For laid-off Philly teachers it's a mix of waiting, hoping and leaving
Even after last week's deal in the Pennsylvania legislature to help the Philadelphia School District, 3,800 teachers and support staff laid off in June still do not know if they will be back at work in the fall.
Those teachers and staff now face the choice of waiting to see if they can stay with the district or diving into the job market.
The last time Anissa Weinraub was laid off she was rehired to her position as a Philadelphia high school English teacher. She's planning on waiting again this time, while continuing to advocate for Philadelphia schools and students.
"This is really true of a lot of teachers in the school district," said Weinraub. "We're really committed to a system that sometimes doesn't feel like it's really committed to us. And so for better or for worse a lot of us will wait it out."
Not all teachers are willing to wait
Ahngelique Davis has worked at five different schools in the District, moving her way up from a noontime aid to a math and science teacher before being laid off. She sees a silver lining in her situation.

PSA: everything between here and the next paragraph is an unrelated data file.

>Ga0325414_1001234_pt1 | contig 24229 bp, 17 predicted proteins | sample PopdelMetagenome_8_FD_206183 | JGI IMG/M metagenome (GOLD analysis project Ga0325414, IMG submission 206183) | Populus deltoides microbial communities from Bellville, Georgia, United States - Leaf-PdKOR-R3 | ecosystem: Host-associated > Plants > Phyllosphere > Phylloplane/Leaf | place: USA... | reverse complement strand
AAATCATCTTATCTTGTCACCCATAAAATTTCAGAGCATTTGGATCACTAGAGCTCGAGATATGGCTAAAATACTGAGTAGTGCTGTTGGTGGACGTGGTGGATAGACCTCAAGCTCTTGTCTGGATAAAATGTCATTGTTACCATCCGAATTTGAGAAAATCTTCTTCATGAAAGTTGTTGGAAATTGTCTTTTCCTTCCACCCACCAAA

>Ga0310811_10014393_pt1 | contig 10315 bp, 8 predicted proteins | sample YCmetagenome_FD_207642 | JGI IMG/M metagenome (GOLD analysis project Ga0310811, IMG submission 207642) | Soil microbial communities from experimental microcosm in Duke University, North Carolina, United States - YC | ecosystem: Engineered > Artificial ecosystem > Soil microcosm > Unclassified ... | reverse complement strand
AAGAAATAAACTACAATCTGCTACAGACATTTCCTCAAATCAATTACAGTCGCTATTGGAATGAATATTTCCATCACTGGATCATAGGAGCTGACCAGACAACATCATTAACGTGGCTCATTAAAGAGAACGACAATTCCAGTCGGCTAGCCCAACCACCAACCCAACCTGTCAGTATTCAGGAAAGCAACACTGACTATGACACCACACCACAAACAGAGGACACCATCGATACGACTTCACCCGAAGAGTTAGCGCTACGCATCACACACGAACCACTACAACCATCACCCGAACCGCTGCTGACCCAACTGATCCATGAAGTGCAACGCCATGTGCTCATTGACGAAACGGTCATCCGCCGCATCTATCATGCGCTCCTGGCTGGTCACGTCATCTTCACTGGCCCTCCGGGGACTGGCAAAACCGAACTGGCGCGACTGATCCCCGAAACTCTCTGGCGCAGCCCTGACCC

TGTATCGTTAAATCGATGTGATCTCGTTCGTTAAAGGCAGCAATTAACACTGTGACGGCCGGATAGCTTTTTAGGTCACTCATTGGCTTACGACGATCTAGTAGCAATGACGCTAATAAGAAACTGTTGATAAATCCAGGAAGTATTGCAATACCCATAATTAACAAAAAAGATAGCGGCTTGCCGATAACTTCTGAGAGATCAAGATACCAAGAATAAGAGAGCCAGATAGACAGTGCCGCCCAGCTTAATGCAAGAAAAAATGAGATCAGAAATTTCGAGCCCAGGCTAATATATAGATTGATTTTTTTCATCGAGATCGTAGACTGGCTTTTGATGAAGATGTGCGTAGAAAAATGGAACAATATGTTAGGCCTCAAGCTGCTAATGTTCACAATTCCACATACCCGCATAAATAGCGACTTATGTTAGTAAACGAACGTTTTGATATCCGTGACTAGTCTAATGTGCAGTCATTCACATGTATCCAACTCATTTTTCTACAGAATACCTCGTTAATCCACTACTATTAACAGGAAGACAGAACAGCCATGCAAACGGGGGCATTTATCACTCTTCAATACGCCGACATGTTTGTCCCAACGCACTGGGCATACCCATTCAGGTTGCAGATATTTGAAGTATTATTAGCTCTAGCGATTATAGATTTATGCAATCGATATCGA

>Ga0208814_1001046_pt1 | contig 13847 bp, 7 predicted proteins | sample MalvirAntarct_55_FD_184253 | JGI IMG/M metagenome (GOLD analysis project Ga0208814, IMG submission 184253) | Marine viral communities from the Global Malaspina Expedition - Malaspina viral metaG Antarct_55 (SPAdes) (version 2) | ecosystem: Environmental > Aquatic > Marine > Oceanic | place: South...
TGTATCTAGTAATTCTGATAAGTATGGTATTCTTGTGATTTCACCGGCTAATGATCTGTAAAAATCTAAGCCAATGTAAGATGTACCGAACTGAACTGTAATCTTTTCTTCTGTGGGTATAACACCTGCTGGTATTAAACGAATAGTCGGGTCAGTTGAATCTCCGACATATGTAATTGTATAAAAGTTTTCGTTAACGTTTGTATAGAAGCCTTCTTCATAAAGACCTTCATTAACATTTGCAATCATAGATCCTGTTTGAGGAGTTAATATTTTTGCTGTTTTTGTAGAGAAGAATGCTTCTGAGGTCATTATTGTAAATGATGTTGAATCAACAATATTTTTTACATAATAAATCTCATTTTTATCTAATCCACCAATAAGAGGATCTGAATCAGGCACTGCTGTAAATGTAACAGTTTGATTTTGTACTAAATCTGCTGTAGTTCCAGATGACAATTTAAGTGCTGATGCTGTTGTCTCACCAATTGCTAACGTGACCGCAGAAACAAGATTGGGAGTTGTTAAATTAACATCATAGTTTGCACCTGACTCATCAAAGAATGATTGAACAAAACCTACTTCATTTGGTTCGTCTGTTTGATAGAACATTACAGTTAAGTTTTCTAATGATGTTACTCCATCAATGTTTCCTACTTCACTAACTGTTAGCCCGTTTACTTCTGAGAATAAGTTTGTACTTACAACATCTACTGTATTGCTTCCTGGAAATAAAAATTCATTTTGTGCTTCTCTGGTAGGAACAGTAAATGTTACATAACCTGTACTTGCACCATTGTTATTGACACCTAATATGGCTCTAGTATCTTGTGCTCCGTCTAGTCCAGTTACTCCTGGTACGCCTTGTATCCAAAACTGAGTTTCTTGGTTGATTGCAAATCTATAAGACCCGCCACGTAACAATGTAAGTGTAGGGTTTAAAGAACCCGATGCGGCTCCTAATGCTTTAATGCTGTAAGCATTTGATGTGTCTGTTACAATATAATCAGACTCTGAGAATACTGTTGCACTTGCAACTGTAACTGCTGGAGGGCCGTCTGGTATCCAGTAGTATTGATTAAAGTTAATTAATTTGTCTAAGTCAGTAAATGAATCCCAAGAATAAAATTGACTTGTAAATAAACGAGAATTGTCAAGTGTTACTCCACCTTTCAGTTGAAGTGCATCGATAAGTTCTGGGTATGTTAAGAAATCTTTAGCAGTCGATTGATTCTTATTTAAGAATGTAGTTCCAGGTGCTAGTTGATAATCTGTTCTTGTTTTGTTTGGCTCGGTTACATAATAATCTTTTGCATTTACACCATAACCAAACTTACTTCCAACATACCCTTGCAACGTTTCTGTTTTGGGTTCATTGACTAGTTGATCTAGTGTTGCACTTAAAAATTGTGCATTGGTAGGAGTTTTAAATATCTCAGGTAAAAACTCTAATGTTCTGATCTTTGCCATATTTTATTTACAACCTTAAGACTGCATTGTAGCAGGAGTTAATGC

"I was always looking for the opportunity to grow and become better at what I do," said Davis. "So I've been looking for jobs, interviewing."
So far, she hasn't had much luck. Should she be reinstated in the fall, she would consider teaching in Philadelphia again.
Returning teachers might not come back to the same salary. The school district is asking for more than $130 million in union concessions to help balance its budget. Those concessions will likely involve significant teacher pay-cuts.
Bernadette McHenry, a laid off social studies teacher from Bartram High School, says she can't afford to work for less.
"When the new contract came up I thought, you know, I would stick it out. After getting laid off I thought, maybe this is time for me to rethink things," said McHenry.
Teaching is her second career, after spending years working in advertising. For now, she is likely to return to advertising.